Meeting the world’s energy supply needs by 2035 will require $40 trillion of investment, as demand grows and production and processing facilities have to be replaced, the International Energy Agency said.
More than half of that amount will be needed to compensate for declining output at mature oil and gas fields, and the remainder on finding new supplies to meet rising demand, the Paris-based agency said in a report today. The world will increasingly rely on countries that restrict foreign companies’ access to their oil reserves, as North American shale output tails off from the middle of next decade, it predicted.
“Declines and retirements set a major reinvestment challenge for policy makers and the industry,” said the IEA, which advises 29 of the most industrialized nations on energy policy. “In the case of oil, the focus for meeting incremental demand shifts towards the main conventional resource-holders in the Middle East as the rise in non-OPEC supply starts to run out of steam in the 2020s.”
While a boom in shale oil is pushing U.S. production to its highest level in almost 30 years, diminishing the biggest crude consumer’s reliance on imports, this output surge is forecast to fade, restoring the importance of supplies from the Middle East and the Organization of Petroleum Exporting Countries.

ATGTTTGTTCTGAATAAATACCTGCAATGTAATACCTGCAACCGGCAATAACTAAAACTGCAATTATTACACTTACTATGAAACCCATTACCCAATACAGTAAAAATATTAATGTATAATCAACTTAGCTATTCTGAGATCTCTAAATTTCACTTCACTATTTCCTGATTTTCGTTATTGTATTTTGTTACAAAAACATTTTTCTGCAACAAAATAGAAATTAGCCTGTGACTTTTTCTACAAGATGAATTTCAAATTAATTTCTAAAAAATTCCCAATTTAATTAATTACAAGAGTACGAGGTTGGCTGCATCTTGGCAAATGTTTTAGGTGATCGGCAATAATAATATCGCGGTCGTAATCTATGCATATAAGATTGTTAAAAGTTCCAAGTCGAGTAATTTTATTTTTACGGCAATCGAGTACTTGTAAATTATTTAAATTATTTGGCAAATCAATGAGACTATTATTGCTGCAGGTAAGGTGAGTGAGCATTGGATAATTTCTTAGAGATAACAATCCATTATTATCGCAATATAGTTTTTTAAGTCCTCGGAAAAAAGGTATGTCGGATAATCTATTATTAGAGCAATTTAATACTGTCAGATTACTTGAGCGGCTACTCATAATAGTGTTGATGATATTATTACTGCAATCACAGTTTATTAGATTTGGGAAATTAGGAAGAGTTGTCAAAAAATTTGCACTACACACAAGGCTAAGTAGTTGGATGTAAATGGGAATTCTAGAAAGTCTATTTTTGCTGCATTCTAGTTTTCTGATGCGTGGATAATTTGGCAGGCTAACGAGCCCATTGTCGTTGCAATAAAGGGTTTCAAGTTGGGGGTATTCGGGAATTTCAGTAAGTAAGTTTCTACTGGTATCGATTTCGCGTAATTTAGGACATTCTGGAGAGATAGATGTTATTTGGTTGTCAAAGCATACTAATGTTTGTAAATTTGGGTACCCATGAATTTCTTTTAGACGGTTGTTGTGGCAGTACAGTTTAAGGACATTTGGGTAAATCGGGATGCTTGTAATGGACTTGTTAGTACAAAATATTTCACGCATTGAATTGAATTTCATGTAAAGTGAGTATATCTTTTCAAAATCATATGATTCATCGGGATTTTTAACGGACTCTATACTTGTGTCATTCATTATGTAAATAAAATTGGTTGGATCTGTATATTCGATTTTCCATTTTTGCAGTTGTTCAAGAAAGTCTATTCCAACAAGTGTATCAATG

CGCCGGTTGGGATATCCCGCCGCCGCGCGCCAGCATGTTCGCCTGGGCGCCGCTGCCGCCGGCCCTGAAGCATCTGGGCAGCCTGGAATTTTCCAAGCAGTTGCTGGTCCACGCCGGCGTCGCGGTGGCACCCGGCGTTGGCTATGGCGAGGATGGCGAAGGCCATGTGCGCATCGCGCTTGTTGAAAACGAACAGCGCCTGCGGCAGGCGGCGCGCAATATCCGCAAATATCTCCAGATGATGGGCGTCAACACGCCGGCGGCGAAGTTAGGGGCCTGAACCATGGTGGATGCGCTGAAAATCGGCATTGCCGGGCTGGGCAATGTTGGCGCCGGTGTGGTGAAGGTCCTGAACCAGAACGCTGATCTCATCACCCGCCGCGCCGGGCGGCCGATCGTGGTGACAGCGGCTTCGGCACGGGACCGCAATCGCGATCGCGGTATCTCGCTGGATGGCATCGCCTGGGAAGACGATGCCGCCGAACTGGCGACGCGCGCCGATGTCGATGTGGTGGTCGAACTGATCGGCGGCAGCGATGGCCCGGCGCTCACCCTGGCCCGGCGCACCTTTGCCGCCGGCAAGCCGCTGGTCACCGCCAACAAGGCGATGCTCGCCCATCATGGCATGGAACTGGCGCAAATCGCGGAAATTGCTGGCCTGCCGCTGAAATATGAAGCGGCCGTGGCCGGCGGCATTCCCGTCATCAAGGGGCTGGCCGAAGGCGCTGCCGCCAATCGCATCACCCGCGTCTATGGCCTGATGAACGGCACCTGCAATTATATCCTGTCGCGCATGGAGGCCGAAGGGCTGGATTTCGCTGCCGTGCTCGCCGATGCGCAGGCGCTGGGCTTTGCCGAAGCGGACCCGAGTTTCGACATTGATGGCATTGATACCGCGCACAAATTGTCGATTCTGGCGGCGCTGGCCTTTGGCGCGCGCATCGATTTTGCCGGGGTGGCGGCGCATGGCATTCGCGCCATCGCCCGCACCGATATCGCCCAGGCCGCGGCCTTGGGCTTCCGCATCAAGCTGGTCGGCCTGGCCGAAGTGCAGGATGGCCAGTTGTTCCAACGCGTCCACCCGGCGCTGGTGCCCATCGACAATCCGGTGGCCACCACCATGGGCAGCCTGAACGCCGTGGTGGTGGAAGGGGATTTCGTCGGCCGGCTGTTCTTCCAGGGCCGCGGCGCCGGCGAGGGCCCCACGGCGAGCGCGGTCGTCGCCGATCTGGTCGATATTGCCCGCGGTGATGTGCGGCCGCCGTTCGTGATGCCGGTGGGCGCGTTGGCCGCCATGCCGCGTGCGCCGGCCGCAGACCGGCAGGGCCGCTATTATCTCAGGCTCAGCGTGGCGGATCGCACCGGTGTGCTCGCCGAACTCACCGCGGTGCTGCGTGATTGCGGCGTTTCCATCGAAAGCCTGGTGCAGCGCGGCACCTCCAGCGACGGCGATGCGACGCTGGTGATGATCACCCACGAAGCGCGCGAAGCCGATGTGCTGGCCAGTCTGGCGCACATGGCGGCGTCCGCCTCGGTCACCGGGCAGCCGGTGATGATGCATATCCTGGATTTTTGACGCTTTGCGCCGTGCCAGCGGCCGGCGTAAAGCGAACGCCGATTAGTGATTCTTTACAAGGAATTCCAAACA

Spending on extracting oil and gas worldwide will climb by 25 percent to $850 billion a year by 2035, with most of this concentrated in natural gas, according to the report. Global markets will tighten if investments in the resource-rich Middle East are too slow, pushing oil prices $15 a barrel higher on average in 2025, it warned. Brent futures averaged $108.70 a barrel last year.
“The prospects for a timely increase in oil investment in the Middle East are uncertain,” according to the agency, which estimates that more than 70 percent of global oil and gas reserves are under the ownership of state-controlled entities. OPEC, whose largest producer is Saudi Arabia, currently accounts for 40 percent of global oil supplies.
“Decisions to commit capital to the energy sector are increasingly shaped by government policy measures and incentives, rather than by signals coming from competitive markets,” according to the IEA.
About half of the $40 trillion spent on energy through to 2035 will be on extraction, refining and transporting fossil fuels, the report indicated. Two-thirds of the total will be spent in emerging economies, according to the agency. Investment needed in renewable energy will total $6 trillion, with another $1 trillion in nuclear power.
Annual spending on satisfying global energy requirements will increase to $2 trillion by 2035, up from $1.6 trillion last year, the agency projected.
Spending on energy efficiency through 2035 pushes the total required investment to $48 trillion, according to the IEA.